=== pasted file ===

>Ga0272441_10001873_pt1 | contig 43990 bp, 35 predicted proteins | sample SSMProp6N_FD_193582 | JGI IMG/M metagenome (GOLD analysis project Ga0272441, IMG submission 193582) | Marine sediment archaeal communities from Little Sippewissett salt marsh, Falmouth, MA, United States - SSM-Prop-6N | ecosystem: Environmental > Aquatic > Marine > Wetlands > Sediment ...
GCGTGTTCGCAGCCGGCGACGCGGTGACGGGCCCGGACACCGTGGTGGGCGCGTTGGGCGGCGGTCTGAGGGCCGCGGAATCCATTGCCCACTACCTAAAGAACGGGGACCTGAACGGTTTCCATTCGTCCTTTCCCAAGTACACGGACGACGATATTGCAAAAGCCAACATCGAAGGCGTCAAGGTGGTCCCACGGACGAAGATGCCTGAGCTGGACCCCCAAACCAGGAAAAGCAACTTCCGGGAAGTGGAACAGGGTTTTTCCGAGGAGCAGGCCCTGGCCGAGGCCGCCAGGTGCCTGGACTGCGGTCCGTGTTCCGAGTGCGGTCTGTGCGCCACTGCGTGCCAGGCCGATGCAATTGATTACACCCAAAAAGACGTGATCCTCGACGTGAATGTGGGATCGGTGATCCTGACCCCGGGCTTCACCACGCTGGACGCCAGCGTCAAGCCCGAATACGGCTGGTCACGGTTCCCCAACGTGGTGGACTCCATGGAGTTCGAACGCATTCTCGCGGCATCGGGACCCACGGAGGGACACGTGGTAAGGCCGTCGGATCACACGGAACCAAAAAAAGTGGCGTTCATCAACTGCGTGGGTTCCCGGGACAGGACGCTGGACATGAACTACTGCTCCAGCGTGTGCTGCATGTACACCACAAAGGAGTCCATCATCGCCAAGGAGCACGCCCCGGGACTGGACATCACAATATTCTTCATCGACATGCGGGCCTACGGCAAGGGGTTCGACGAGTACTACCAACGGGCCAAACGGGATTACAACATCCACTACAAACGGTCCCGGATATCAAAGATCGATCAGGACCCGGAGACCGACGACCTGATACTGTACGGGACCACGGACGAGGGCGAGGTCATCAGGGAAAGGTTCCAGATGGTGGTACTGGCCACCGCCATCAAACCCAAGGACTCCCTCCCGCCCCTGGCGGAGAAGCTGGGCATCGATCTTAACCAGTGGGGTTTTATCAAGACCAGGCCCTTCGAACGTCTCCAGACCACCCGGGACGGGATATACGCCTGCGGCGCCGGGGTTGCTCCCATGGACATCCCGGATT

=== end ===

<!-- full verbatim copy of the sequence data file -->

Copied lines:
>Ga0272441_10001873_pt1 | contig 43990 bp, 35 predicted proteins | sample SSMProp6N_FD_193582 | JGI IMG/M metagenome (GOLD analysis project Ga0272441, IMG submission 193582) | Marine sediment archaeal communities from Little Sippewissett salt marsh, Falmouth, MA, United States - SSM-Prop-6N | ecosystem: Environmental > Aquatic > Marine > Wetlands > Sediment ...
GCGTGTTCGCAGCCGGCGACGCGGTGACGGGCCCGGACACCGTGGTGGGCGCGTTGGGCGGCGGTCTGAGGGCCGCGGAATCCATTGCCCACTACCTAAAGAACGGGGACCTGAACGGTTTCCATTCGTCCTTTCCCAAGTACACGGACGACGATATTGCAAAAGCCAACATCGAAGGCGTCAAGGTGGTCCCACGGACGAAGATGCCTGAGCTGGACCCCCAAACCAGGAAAAGCAACTTCCGGGAAGTGGAACAGGGTTTTTCCGAGGAGCAGGCCCTGGCCGAGGCCGCCAGGTGCCTGGACTGCGGTCCGTGTTCCGAGTGCGGTCTGTGCGCCACTGCGTGCCAGGCCGATGCAATTGATTACACCCAAAAAGACGTGATCCTCGACGTGAATGTGGGATCGGTGATCCTGACCCCGGGCTTCACCACGCTGGACGCCAGCGTCAAGCCCGAATACGGCTGGTCACGGTTCCCCAACGTGGTGGACTCCATGGAGTTCGAACGCATTCTCGCGGCATCGGGACCCACGGAGGGACACGTGGTAAGGCCGTCGGATCACACGGAACCAAAAAAAGTGGCGTTCATCAACTGCGTGGGTTCCCGGGACAGGACGCTGGACATGAACTACTGCTCCAGCGTGTGCTGCATGTACACCACAAAGGAGTCCATCATCGCCAAGGAGCACGCCCCGGGACTGGACATCACAATATTCTTCATCGACATGCGGGCCTACGGCAAGGGGTTCGACGAGTACTACCAACGGGCCAAACGGGATTACAACATCCACTACAAACGGTCCCGGATATCAAAGATCGATCAGGACCCGGAGACCGACGACCTGATACTGTACGGGACCACGGACGAGGGCGAGGTCATCAGGGAAAGGTTCCAGATGGTGGTACTGGCCACCGCCATCAAACCCAAGGACTCCCTCCCGCCCCTGGCGGAGAAGCTGGGCATCGATCTTAACCAGTGGGGTTTTATCAAGACCAGGCCCTTCGAACGTCTCCAGACCACCCGGGACGGGATATACGCCTGCGGCGCCGGGGTTGCTCCCATGGACATCCCGGATT